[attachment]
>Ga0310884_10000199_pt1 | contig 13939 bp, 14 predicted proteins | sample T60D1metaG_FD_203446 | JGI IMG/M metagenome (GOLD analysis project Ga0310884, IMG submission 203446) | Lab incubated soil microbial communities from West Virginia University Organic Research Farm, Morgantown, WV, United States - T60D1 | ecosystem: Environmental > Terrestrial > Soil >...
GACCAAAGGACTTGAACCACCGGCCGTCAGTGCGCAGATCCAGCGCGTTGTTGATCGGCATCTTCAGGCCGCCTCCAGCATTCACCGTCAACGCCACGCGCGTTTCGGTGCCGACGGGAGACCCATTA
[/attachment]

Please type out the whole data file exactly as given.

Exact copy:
>Ga0310884_10000199_pt1 | contig 13939 bp, 14 predicted proteins | sample T60D1metaG_FD_203446 | JGI IMG/M metagenome (GOLD analysis project Ga0310884, IMG submission 203446) | Lab incubated soil microbial communities from West Virginia University Organic Research Farm, Morgantown, WV, United States - T60D1 | ecosystem: Environmental > Terrestrial > Soil >...
GACCAAAGGACTTGAACCACCGGCCGTCAGTGCGCAGATCCAGCGCGTTGTTGATCGGCATCTTCAGGCCGCCTCCAGCATTCACCGTCAACGCCACGCGCGTTTCGGTGCCGACGGGAGACCCATTA